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Haslam’s budget proposes big changes for state employee longevity pay

By Bonnie Davis Guy
In the recent Tennessee State of the State address, Governor Bill Haslam proposed eliminating longevity pay for state employees. The new tier evaluation system works as follows, state employees with an evaluation of unacceptable will receive no raise, a valued employee will receive a two percent raise, advanced employees a three percent raise, and an outstanding employee a four percent raise. However, even these raises can be suspended if the state has a lean budget year.
Currently state employees have a longevity pay system in place. State workers with three or more years of service receive $100 for each year of service up to the max out at 30 years or $3,000. Many years due to budgetary issues, this has been the only increase state employees have received to counter the ever increasing cost of living and benefits. In fact, per a report from Pew Charitable Trusts, TN State employees are not only facing even higher health premiums in the future, they already pay more per month than government employees in other states.
Haslam’s new budget plan would end the existing longevity pay system creating instead a merit raise pool. His plan would put half of the budgeted longevity pay money into the affected employee’s base salary. The rest of the funds would go into a merit pay pool. Merit pay would be based on even tougher performance based evaluations and again in lean budget years no increase would be available to state employees.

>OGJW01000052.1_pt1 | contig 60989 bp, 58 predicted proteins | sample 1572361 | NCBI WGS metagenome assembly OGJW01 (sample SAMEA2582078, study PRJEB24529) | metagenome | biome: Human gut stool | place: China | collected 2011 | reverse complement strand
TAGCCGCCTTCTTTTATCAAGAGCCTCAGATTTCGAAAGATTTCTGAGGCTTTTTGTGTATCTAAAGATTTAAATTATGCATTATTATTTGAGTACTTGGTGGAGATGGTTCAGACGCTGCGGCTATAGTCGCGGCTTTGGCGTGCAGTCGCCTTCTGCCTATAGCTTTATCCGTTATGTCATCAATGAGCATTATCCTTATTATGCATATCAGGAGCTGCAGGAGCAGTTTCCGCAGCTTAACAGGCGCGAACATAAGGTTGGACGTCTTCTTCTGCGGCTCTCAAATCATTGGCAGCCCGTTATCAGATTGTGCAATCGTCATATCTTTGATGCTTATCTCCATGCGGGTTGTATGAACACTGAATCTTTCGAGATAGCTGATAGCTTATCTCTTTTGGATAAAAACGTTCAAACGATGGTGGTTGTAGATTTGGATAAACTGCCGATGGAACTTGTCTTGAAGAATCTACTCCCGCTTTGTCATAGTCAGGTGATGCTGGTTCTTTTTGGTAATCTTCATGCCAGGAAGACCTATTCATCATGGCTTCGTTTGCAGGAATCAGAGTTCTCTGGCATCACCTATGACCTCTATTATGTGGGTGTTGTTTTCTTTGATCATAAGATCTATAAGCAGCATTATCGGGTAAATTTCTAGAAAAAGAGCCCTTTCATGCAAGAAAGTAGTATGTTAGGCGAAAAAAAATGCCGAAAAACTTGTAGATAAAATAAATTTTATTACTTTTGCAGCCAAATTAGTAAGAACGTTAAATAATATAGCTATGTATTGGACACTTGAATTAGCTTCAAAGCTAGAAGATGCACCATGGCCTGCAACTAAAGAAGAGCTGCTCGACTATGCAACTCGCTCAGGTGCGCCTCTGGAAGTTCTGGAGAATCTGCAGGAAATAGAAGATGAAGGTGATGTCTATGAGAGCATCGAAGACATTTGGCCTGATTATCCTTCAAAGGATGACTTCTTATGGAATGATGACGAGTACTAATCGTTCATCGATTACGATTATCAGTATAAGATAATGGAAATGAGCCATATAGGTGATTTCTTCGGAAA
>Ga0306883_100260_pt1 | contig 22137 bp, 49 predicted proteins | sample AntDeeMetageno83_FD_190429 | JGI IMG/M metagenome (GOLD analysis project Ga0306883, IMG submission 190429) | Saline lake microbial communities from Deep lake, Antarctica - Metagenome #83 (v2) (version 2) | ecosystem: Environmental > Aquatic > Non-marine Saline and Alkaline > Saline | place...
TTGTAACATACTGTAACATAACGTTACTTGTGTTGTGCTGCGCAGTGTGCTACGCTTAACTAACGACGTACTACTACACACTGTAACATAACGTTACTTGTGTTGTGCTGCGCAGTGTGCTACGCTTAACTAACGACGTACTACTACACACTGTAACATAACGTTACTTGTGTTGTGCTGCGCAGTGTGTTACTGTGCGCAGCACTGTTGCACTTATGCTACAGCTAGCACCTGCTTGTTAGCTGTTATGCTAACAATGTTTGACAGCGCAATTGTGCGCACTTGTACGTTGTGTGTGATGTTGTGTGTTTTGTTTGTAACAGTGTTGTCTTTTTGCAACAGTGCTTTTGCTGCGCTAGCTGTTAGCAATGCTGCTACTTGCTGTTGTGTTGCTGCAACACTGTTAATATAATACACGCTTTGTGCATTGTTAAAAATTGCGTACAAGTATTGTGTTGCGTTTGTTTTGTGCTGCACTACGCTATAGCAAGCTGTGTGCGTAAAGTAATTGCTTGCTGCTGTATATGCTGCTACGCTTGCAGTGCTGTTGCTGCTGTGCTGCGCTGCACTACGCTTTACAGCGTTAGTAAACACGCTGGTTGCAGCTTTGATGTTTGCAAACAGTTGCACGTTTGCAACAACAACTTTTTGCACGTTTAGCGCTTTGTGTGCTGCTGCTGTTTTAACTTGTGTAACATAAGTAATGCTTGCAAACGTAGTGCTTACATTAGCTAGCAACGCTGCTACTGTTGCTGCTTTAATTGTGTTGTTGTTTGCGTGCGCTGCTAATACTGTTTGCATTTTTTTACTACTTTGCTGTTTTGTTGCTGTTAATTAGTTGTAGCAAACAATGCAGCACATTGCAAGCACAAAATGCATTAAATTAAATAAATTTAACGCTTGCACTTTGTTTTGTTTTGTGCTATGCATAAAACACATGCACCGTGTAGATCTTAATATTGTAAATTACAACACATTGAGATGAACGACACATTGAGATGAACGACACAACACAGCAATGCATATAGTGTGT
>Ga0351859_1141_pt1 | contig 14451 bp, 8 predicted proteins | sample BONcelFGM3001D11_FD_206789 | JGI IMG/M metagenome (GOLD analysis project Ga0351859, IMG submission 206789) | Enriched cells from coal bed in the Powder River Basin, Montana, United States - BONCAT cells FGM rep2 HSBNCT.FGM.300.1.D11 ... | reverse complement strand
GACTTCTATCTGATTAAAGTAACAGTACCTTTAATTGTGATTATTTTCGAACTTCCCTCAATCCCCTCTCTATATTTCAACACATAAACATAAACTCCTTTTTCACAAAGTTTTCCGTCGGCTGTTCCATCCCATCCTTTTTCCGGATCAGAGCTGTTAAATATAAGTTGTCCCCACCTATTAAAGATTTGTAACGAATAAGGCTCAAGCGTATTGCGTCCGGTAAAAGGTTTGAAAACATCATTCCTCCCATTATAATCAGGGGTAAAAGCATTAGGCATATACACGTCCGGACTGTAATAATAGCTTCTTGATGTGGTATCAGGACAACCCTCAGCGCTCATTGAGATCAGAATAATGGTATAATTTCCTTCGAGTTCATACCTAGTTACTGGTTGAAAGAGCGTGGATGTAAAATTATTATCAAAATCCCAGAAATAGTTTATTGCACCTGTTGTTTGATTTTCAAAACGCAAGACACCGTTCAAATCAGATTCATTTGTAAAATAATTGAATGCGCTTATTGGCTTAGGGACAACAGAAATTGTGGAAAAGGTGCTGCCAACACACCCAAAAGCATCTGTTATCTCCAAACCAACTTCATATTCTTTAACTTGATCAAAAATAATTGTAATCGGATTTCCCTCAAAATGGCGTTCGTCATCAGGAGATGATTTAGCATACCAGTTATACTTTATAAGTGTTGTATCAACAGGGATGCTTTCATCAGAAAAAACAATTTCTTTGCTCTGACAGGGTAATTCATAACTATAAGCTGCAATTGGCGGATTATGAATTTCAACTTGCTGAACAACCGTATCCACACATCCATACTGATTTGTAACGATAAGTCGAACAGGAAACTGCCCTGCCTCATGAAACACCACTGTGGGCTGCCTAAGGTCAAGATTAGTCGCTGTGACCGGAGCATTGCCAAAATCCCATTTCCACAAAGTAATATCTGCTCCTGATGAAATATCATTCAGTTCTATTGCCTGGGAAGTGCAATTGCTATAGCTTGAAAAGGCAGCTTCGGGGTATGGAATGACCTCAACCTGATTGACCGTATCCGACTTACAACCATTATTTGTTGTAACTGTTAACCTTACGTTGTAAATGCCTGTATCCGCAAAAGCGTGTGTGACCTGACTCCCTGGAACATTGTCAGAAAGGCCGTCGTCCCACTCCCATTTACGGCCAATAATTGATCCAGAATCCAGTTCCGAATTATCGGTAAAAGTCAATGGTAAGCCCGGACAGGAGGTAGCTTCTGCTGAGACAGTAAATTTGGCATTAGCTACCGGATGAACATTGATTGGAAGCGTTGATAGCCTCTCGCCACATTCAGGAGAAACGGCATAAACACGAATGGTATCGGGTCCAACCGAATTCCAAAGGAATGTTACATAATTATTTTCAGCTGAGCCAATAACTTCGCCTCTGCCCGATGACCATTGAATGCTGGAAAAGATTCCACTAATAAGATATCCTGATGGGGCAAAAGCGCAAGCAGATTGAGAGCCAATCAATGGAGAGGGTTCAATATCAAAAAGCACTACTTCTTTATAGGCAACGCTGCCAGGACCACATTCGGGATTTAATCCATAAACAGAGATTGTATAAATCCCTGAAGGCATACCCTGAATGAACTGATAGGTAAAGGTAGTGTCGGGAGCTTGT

A press release from the TN Senate Democratic Caucus is solidly opposed to Haslam’s plan stating, “The plan to slash longevity pay takes money out of the state employees’ paychecks without doing anything to improve our state’s work force.” Senate Minority Leader Lee Harris said, “The Governor proposing taking part of an employee’s paycheck, using that money to create a pool of money and then giving the money right back to the same employees and calling that process a raise is a hard sell. That is not what most people in the private sector would ever call a raise.” As it stands, longevity pay is part of each long-term employees’ expected income. Employees have come to not only expect this income but to depend on this established income. They have had no reason up to now to suspect their pay would decrease. Longevity pay is also factored into retirement benefits. Subsequently eliminating longevity pay would also impact workers retirement benefits as well as regular pay.
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